So much is written about the law of attraction.  I see it working in my life daily.  Sometimes I judge it as good, sometimes bad.  This is an example of good.

I’m learning more about the process.  Mostly we go about our lives letting our subconscious control us.  The subconscious is like a computer waiting for commands, functioning well when we have a clean cache and give it precise commands, or operating erratically when we give it confused signals.  I have discovered through various life experiences that the subconscious respects and responds to authority, better yet, authority with determination.  I’m going to give true examples here.

We had buried our Labrador Abigail.  She had been with me for almost sixteen years and with my husband for over a year.  Dogs probably do outlast spouses in this day and age.  It’s almost a must to have a dog when you live on a farm.  It took almost six months before I became ready for another dog.  We were beginning to plan out our hiking trails in the woods surrounding the house.  Our neighbors were reporting see bob cats and even bears in the area.  This hadn’t really bothered me, as I hadn’t experienced sightings myself.  My aunt had made the comment, “Aren’t you scared walking in the woods by yourself?”  Well, I hadn’t been; but the power of her words seeped in.

The next day as I was walking enjoying the beauty of nature that busy voice within me was talking away.  It said, “God, I think I’m reading for another dog now, preferably a German Shepard, as you know that is what Chris wants, since he seems to think that breed will provide me protection out here.”  My busy inner voice continued on to some other matter, as I walked on towards the house.

The next day I went out to enjoy the path we had lain out thus far.  As I was within a tenth of a mile from the house, I saw what seemed to be a pure bred German Shepard facing me.  We both stood there frozen staring at each other for a moment.  My mind kept saying over and over, please be friendly… please be friendly.  The dog followed me back to the house.  It took a little while for me to remember the prayer  that I had stated the day before.  And when I did, I was in total awe.  We named the dog Abner.  We suspected that there were two dogs; one died along the interstate, the other made it’s way through the woods to our property.  Abner was old and sad, as if he had lost his partner.  He only lived a few months, but he had a good home I think until his death.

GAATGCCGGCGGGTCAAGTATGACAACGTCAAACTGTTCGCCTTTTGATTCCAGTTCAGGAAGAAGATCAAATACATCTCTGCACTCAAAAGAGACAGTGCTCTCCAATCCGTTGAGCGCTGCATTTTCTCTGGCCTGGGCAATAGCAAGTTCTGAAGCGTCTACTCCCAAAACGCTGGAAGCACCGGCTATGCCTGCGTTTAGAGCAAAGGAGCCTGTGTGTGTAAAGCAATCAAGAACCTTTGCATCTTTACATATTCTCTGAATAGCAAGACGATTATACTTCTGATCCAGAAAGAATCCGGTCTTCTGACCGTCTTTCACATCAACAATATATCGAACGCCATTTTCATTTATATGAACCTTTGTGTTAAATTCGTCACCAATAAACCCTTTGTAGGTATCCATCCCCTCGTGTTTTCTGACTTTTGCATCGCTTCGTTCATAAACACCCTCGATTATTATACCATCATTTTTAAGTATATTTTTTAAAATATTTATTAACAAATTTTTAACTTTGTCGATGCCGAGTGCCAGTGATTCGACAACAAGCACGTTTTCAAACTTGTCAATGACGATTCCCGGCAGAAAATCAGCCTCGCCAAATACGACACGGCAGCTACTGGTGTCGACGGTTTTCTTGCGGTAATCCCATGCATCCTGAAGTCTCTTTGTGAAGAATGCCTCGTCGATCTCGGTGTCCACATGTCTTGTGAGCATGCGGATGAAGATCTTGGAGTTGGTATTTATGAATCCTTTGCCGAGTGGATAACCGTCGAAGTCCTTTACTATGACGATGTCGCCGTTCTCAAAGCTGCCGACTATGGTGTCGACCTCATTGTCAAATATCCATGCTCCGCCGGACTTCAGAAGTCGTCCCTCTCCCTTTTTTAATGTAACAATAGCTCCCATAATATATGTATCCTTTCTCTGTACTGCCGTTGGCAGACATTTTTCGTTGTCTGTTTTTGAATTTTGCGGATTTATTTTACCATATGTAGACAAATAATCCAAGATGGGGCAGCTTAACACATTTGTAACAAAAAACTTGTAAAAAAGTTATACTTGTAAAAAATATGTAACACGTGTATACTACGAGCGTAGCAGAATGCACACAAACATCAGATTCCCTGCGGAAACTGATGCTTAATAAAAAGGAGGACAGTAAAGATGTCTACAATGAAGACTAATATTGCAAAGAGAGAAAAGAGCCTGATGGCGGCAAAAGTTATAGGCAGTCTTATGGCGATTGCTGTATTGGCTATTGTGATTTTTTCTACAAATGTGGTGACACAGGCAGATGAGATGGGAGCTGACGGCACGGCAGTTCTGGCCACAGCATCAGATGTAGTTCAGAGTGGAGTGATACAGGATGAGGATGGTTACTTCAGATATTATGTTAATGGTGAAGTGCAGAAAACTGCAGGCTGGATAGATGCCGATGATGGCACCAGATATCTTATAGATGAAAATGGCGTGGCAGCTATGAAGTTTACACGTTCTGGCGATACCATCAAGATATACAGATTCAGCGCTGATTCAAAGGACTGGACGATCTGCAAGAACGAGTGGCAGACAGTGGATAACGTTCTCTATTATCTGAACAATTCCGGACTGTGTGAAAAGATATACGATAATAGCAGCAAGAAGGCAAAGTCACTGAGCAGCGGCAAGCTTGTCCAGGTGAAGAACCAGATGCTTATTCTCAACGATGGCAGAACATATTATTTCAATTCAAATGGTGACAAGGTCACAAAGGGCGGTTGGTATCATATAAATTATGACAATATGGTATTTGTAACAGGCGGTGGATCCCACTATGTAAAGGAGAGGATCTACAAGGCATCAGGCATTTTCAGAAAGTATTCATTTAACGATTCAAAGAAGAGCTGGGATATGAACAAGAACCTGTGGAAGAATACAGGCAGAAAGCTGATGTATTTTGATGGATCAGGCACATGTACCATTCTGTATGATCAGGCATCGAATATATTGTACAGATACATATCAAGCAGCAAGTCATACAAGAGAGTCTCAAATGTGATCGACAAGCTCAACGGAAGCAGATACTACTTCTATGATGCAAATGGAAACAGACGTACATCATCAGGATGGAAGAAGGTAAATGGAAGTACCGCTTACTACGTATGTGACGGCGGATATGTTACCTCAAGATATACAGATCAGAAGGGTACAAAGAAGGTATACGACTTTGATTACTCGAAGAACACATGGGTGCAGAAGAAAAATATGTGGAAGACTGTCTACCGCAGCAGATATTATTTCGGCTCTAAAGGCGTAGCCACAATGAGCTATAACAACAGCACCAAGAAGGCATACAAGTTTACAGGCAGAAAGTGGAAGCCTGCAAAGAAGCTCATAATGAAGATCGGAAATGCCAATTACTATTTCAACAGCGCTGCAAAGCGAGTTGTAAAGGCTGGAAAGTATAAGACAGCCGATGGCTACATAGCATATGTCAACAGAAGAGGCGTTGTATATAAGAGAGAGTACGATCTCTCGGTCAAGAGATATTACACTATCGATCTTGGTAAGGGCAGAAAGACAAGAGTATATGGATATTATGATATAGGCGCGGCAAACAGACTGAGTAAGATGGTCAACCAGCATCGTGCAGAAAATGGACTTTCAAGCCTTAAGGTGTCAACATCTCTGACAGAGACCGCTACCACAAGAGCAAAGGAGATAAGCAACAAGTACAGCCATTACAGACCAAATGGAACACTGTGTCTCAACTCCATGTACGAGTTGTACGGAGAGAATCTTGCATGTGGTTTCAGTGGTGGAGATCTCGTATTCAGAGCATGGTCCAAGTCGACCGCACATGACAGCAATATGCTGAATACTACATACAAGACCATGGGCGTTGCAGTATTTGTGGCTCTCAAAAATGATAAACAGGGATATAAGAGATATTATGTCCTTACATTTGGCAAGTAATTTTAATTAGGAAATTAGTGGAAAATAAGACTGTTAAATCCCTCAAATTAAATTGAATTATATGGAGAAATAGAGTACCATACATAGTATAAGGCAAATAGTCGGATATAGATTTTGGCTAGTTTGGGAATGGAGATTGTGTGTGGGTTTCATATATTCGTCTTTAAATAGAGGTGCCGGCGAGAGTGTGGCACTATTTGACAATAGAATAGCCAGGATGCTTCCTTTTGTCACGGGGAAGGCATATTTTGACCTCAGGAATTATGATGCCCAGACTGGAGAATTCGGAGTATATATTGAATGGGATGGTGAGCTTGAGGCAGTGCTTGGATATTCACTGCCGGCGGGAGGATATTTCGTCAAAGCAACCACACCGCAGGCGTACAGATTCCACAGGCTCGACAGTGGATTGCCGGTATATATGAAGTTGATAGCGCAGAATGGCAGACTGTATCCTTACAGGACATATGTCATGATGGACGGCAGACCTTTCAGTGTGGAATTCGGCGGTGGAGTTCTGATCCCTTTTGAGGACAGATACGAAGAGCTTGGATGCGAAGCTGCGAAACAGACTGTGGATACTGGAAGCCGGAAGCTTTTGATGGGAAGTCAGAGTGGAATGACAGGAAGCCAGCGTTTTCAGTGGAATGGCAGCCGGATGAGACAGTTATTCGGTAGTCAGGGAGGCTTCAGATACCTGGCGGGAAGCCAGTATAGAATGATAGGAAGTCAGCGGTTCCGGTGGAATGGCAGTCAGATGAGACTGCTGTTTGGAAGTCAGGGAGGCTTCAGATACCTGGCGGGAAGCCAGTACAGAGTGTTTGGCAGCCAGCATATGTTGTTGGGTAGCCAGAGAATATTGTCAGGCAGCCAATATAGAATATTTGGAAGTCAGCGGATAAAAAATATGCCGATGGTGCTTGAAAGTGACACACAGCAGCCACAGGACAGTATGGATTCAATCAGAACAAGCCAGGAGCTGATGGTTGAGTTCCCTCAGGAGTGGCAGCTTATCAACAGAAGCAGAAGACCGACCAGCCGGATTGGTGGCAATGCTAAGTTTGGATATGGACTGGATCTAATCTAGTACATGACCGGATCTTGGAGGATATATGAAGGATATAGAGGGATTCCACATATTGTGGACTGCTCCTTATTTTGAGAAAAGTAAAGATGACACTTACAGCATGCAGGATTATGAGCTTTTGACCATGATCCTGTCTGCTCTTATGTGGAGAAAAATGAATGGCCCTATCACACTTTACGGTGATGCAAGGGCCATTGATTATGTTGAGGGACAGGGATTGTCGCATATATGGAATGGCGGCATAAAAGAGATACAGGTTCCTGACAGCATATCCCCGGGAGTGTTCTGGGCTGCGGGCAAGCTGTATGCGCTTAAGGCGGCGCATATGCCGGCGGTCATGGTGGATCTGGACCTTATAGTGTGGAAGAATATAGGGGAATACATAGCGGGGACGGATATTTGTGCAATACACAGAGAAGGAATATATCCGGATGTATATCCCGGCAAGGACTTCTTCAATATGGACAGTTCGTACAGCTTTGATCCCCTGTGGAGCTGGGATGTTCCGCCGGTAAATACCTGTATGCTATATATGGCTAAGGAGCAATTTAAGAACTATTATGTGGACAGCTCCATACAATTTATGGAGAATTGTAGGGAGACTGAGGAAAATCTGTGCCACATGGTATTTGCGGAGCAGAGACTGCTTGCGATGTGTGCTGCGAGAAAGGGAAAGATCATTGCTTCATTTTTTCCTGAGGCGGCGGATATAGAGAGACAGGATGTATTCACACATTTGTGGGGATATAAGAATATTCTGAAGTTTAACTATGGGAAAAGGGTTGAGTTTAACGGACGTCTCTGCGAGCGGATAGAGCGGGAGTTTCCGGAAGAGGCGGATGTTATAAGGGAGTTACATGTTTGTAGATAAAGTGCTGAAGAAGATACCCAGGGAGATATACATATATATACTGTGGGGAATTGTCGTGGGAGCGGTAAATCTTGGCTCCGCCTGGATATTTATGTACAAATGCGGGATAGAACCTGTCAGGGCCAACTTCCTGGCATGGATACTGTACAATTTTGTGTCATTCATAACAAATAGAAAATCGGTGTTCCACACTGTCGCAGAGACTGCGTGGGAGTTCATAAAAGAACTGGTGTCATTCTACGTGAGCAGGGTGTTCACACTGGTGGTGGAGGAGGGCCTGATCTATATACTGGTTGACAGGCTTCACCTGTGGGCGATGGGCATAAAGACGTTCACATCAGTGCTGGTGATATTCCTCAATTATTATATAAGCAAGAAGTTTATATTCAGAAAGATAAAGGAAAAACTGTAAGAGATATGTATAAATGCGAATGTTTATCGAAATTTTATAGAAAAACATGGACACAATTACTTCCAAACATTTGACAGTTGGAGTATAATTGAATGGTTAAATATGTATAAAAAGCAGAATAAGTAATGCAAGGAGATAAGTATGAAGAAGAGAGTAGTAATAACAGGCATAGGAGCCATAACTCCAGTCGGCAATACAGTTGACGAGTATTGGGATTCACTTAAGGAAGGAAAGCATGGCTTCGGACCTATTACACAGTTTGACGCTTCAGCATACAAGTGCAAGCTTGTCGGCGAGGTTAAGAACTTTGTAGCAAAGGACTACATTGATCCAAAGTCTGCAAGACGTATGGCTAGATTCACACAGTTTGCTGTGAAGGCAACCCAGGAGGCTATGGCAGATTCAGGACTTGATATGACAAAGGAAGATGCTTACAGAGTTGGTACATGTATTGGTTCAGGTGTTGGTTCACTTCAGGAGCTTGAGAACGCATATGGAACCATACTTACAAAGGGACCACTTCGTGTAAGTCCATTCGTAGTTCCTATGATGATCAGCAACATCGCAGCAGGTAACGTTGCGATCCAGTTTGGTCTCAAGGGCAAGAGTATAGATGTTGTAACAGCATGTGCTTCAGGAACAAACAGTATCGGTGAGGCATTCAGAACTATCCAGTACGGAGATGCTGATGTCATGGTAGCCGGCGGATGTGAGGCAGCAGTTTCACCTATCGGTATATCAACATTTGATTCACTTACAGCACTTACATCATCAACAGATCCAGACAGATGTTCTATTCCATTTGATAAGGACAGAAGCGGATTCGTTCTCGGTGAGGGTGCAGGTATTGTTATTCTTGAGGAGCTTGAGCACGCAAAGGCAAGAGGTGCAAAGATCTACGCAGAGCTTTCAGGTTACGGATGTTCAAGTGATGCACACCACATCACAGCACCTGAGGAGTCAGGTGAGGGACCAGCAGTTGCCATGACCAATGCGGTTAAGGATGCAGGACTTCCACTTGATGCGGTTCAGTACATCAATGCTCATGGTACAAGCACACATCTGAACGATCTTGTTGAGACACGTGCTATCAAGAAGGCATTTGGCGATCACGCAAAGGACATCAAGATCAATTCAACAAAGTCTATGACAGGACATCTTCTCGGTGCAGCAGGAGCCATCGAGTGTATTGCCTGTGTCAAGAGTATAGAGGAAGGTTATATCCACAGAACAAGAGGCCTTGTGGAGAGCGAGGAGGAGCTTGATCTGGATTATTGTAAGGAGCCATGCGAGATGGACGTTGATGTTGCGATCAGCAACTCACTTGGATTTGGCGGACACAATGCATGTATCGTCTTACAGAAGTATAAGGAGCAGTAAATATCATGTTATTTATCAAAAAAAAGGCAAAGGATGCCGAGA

After Abner’s death Chris said, “What we need is a puppy.” The next day a lady who worked in his office approached him asking if we might be interested in one of a bunch of German Shepard Elk Hound puppies her aunt needed to give away – another moment of astonishment to say the least.  She was visiting her aunt that weekend and would even bring one to us, and we lived quite a distance.

Well, Elmer was a very friendly dog, and perhaps I gave him too much attention as a puppy.  He loved the long walks in the woods, but he wanted that kind of nearness on a non-stop basis.  He liked to roam the neighborhood.  Being surrounded by other farms we have a large neighborhood.  One day he didn’t return after one of his outings.  All of our inquiries led to dead ends.  Different neighbors would say I saw him a few days ago. We think a family, with children, eventually adopted him.  Elmer moved on.  We moved on.

One day as I was mowing the lawn I thought about Abigail as I was mowing over her grave.  I wondered if she had been reincarnated.  I remembered how she was so afraid and would practically knock me down to protect her self from other dogs.  In our neighborhood, there were two vicious dogs; obviously, the owner had trained to be hostile.  Getting past these dogs was a real chore.  Abigail proved to be no protection against them.

I silently, with determination and authority said, “God, you know I really didn’t want a German Shepard.  That was really what my husband wanted.  What I really want is another lab, this time with a little bit more fierceness built in.”

Later that day, the phone rang.  It was Chris.  He said, “Jerri, someone dumped two lab puppies off in one of the professor’s backyard last night.  He wants to know if we would be interested?”  So, wow, can you imagine my surprise!  Well, by this point, I guess I wasn’t SO surprised.  We’ve had Barney now for over three years.  We extended our trail to the woods nearing the house of the neighbor with the vicious dogs.

Unbeknownst to us he expanded his wild pack from two to five.  At one time, Barney held all five dogs off me.  He got a little scratched up in the process, but that didn’t deter him.  Chris fenced that area so neither Barney nor I would have to contend with them.

Barney and I just returned from our walk.